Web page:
SAN FRANCISCO -- With a greater sense of urgency than perhaps at any time in its 10-year history, the Intel Developer Forum kicked off Tuesday morning in San Francisco. The biannual gathering of computer programmers, business partners and customers who build products on Intel ( INTC) chips comes as the Santa Clara, Calif.-based company has seen its once-unparalleled technology leadership, and its share of the microprocessor market, under siege by rival Advanced Micro Devices ( AMD). On Friday,
Intel warned Wall Street that its sales in the current quarter could be as much as $500 million short of its initial projections. But with a slew of new technology slated for release later this year, Intel's executives appeared confident that the company would soon regain its luster. By the end of the year, more than 85% of all Intel server products will feature dual-core processors, said Pat Gelsinger, the head of Intel's digital enterprise group. And 70% of the company's overall product lineup, including desktop and laptop chips, will have dual cores by year's end, he said. A new chip microarchitecture, which the company officially christened the Intel Core Microarchitecture at the event, will deliver even more important technological innovations. The common thread across Intel's new technology push is its commitment to energy efficiency, said Chief Technology Officer Justin Rattner. "Energy is on everyone's mind. It's the next frontier," said Rattner, who compared the tradeoffs that chipmakers now must make between energy consumption and performance with the challenges facing the automobile industry. Microprocessors based on Intel's new technology and slated for release in the second half of the year represent the first fruit of the effort, said Rattner. Conroe, the code name for Intel's forthcoming desktop processor, will deliver a 40% performance boost while consuming 40% less energy. Rattner did not specify the benchmark to which the metrics were compared. And Woodcrest, Intel's forthcoming server processor, will offer an 80% performance boost with a 35% reduction in power, according to the company.
Rattner pointed to the overall PC platform, rather than simply the microprocessor, as the next big opportunity to achieve greater power efficiency. Standing next to a prototype that looked like a science project, Rattner demonstrated how Intel is exploring techniques that affect the entire PC motherboard, such as the enabling of PCs to go into extended idle mode, which could cut power consumption by half. Absent from the podium was Intel CEO Paul Otellini. In his stead, the chipmaker's top brass delivered a series of speeches detailing Intel's technology roadmap. Also scheduled to speak Monday were Sean Maloney, the head of Intel's mobility division, and Don MacDonald, who runs Intel's digital home group. Rattner acknowledged that the company has been under "intense competitive pressure," but said that the organization has not lost its edge. "Knowing what I know as CTO, I can't think of another company that I'd rather be part of," said Rattner. Technology and operational issues have put pressure on Intel's business over the past 12 months. Intel was slow to release dual-core chips for servers: The company's first such product was released in October 2005, about seven months after AMD launched its dual-core Opteron. Intel also overhauled its product plans in October, scrapping certain processor designs -- a move some analysts viewed as a sign that Intel believed that its lineup was not competitive enough. Though Intel is still by far the PC industry's dominant microprocessor supplier, AMD has steadily chiseled away at Intel's market share. In January, Intel executives acknowledged that the company may have lost a point of market share to AMD during the fourth quarter. Friday's profit warning blamed the latest sales shortfall on continued share loss and weak demand in the PC market. Intel shares have been hovering around their 52-week low of $19. 85 for the past month. They closed Tuesday's regular session down 24 cents, or 1.2%, to $20.06, and recently lost 2 cents after hours.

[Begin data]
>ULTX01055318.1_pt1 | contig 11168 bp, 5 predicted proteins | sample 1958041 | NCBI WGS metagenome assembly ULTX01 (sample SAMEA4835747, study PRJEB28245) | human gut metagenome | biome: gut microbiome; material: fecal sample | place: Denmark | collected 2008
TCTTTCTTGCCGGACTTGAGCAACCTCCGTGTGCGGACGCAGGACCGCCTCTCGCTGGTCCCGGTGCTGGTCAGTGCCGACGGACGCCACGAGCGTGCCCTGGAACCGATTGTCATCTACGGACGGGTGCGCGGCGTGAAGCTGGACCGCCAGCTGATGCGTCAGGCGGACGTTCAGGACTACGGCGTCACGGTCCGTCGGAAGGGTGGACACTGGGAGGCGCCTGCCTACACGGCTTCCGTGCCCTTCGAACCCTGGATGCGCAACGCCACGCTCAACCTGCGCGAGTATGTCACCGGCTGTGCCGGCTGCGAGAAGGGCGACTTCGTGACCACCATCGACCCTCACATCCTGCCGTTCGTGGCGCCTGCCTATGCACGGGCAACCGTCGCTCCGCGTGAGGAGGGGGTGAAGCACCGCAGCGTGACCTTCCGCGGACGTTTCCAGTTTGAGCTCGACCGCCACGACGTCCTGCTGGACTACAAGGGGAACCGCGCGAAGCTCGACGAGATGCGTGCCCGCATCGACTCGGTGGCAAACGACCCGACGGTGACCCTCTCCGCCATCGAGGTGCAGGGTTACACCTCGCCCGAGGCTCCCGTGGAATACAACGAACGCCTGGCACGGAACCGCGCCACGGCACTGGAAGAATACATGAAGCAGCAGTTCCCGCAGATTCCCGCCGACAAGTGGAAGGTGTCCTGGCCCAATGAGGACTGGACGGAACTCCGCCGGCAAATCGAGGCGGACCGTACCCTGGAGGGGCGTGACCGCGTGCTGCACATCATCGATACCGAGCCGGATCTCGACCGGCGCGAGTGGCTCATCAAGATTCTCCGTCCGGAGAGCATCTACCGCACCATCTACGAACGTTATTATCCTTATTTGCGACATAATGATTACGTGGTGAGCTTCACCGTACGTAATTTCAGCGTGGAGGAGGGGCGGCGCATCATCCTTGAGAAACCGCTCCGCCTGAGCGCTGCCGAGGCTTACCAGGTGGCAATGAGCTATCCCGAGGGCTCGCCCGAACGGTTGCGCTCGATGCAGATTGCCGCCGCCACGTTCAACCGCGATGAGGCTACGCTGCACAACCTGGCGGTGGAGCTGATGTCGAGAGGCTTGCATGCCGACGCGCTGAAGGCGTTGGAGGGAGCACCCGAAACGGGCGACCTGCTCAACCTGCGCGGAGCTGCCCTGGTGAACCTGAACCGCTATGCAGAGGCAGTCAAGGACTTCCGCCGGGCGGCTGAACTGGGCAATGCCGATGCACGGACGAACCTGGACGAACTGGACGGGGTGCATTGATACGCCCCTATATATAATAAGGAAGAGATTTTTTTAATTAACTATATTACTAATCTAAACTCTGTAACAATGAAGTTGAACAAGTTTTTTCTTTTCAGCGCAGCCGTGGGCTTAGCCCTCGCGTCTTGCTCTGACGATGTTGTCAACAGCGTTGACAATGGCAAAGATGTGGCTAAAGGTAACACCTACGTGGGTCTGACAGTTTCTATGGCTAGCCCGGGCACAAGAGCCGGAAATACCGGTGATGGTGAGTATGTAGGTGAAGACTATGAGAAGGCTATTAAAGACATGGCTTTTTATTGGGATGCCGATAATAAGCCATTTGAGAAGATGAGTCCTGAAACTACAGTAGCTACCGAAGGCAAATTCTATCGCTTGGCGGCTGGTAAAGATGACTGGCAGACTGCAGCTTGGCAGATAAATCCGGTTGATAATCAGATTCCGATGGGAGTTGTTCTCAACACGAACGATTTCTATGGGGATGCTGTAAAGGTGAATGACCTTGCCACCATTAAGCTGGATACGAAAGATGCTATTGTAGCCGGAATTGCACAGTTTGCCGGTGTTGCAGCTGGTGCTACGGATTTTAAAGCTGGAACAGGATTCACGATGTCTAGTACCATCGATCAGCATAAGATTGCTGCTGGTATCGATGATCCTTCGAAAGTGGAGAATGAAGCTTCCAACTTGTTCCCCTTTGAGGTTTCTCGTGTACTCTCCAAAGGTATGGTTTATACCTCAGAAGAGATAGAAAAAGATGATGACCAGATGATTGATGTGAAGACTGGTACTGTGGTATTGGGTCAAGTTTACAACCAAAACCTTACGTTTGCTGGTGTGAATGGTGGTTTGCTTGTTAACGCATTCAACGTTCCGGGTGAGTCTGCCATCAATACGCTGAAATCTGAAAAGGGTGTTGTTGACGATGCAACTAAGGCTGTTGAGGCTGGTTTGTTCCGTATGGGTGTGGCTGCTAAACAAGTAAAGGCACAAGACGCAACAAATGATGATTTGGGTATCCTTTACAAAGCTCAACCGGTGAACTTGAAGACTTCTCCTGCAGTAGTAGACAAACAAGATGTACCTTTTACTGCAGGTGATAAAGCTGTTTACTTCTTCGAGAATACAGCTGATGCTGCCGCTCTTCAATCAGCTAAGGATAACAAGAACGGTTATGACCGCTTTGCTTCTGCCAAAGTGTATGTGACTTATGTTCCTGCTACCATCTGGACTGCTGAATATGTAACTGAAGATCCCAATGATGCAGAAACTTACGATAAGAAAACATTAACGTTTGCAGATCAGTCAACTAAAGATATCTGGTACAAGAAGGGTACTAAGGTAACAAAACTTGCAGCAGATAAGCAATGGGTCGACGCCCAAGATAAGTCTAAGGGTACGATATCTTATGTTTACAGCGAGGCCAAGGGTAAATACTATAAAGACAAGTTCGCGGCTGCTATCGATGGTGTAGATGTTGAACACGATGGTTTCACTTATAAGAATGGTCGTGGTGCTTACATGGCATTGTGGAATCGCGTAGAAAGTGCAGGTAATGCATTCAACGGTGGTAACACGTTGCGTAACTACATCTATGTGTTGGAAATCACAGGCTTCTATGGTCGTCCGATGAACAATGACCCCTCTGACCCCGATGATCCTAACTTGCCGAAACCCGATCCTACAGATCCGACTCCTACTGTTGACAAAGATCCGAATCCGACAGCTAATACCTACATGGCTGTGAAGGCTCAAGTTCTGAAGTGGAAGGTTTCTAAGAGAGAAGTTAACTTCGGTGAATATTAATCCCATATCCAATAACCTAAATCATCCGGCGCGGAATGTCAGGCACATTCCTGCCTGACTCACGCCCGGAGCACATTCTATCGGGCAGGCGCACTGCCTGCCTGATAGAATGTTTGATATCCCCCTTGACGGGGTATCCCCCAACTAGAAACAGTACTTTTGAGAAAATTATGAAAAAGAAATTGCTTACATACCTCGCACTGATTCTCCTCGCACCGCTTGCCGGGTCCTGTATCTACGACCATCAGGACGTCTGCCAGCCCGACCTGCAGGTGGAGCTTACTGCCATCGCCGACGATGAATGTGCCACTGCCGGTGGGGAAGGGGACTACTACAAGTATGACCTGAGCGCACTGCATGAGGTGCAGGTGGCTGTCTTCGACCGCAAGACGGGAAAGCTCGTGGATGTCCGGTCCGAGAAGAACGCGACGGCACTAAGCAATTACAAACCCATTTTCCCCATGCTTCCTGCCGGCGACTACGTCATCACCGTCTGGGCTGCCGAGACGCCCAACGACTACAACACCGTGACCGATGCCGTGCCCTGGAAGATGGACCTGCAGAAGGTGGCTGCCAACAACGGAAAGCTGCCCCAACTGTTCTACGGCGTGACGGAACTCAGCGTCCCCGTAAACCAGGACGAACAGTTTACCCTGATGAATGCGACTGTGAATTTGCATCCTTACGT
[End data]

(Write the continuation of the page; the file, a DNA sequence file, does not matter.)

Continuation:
But according to Intel's management, the company's manufacturing prowess, particularly the one-year lead it claims to have over AMD in producing chips with new, 65-nanometer circuitry, will put it ahead in terms of technology and costs. "Sixty-five nanometer allows us to do dual core at a cost structure of single core on 90 nanometer," said Gelsinger. The company also said it was on track to deliver a Quad-core processor in 2007, although it wouldn't say what ratio of the company's products will be quad core in 2007. Gelsinger acknowledged that significantly increasing quad-core shipments depended on the company's transition to chips with 45-nanometer circuitry, also scheduled to occur in 2007. Beyond quad-core chips, however, Intel signaled that it would probably not be doubling the number of cores again in 2008. Until the software community catches up and develops multithreaded applications specially tailored to take advantage of the new technology, there is no point in delivering mediocre products simply for the sake of putting more processors on a single die, said Rattner. "It's really time to get on the multithreaded train," he said.